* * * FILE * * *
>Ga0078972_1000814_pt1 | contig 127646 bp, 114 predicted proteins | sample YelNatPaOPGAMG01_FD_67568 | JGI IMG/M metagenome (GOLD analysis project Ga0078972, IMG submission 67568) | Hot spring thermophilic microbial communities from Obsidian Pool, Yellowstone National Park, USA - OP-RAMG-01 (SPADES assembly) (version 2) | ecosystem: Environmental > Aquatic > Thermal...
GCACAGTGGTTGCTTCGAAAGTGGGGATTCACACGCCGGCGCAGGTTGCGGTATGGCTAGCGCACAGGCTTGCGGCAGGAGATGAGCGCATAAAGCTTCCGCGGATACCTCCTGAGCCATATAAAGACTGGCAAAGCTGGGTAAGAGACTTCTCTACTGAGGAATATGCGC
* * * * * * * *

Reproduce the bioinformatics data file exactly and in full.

>Ga0078972_1000814_pt1 | contig 127646 bp, 114 predicted proteins | sample YelNatPaOPGAMG01_FD_67568 | JGI IMG/M metagenome (GOLD analysis project Ga0078972, IMG submission 67568) | Hot spring thermophilic microbial communities from Obsidian Pool, Yellowstone National Park, USA - OP-RAMG-01 (SPADES assembly) (version 2) | ecosystem: Environmental > Aquatic > Thermal...
GCACAGTGGTTGCTTCGAAAGTGGGGATTCACACGCCGGCGCAGGTTGCGGTATGGCTAGCGCACAGGCTTGCGGCAGGAGATGAGCGCATAAAGCTTCCGCGGATACCTCCTGAGCCATATAAAGACTGGCAAAGCTGGGTAAGAGACTTCTCTACTGAGGAATATGCGC